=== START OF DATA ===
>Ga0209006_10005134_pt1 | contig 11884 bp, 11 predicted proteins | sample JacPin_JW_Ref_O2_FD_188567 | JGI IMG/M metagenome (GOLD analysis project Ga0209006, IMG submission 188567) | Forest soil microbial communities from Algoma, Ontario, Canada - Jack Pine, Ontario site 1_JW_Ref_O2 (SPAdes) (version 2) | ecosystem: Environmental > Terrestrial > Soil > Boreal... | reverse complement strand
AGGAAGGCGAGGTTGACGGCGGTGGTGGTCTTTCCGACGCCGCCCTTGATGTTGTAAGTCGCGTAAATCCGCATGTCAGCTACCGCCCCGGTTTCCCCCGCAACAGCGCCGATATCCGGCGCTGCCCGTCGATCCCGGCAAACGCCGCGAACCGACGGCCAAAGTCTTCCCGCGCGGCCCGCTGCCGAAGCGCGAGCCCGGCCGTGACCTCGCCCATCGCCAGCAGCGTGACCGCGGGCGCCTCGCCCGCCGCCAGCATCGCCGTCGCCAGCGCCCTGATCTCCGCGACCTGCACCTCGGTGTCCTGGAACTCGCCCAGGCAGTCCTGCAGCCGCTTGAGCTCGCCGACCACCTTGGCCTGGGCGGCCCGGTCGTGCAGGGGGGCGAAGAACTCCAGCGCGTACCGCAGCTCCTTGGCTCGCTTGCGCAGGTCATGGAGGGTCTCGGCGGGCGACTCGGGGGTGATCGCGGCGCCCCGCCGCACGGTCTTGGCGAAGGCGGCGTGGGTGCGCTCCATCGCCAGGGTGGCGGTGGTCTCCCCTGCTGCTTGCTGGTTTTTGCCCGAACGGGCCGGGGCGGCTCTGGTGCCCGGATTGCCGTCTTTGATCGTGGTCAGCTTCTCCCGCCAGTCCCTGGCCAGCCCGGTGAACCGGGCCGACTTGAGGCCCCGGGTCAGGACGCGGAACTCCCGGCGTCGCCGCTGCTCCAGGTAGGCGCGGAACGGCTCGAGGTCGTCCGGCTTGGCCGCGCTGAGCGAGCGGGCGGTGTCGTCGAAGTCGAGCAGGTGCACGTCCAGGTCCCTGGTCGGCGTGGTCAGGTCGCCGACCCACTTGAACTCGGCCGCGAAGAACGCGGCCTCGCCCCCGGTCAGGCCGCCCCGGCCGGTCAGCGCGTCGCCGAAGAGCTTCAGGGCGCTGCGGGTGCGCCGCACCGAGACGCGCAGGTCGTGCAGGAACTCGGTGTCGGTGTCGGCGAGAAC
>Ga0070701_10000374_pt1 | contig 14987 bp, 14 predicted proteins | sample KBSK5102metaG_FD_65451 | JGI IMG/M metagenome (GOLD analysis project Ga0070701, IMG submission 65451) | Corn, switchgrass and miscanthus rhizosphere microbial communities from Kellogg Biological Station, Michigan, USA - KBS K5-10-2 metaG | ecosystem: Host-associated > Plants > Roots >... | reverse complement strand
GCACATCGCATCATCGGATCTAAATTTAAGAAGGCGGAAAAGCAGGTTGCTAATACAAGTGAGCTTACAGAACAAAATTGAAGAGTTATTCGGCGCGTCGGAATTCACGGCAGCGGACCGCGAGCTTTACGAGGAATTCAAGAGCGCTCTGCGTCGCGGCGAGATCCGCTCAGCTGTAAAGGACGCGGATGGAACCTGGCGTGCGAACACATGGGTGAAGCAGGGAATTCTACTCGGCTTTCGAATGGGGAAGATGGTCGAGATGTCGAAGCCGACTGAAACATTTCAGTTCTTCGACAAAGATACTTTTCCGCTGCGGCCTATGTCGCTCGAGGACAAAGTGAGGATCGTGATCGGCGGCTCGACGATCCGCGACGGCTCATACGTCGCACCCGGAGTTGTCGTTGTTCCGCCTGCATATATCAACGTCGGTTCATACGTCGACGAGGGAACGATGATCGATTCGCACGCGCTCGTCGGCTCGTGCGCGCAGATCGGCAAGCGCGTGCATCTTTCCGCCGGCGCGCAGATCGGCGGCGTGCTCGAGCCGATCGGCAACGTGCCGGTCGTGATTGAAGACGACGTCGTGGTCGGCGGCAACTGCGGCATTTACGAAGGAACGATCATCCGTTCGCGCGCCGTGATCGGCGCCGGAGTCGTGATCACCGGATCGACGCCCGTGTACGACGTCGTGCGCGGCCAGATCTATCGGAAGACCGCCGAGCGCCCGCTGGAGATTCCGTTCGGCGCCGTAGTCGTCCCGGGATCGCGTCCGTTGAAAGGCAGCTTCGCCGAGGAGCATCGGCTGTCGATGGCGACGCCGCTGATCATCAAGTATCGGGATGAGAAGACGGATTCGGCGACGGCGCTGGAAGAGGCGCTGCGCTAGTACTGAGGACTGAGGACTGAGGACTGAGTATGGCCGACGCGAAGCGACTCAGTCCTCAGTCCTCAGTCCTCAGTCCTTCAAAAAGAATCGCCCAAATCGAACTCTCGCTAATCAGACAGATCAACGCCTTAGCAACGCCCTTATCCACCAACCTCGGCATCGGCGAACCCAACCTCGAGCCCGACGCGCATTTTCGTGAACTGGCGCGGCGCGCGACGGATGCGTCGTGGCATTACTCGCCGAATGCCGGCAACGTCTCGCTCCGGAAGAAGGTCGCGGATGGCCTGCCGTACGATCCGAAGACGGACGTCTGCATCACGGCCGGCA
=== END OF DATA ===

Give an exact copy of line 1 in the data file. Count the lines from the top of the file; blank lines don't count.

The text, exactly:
>Ga0209006_10005134_pt1 | contig 11884 bp, 11 predicted proteins | sample JacPin_JW_Ref_O2_FD_188567 | JGI IMG/M metagenome (GOLD analysis project Ga0209006, IMG submission 188567) | Forest soil microbial communities from Algoma, Ontario, Canada - Jack Pine, Ontario site 1_JW_Ref_O2 (SPAdes) (version 2) | ecosystem: Environmental > Terrestrial > Soil > Boreal... | reverse complement strand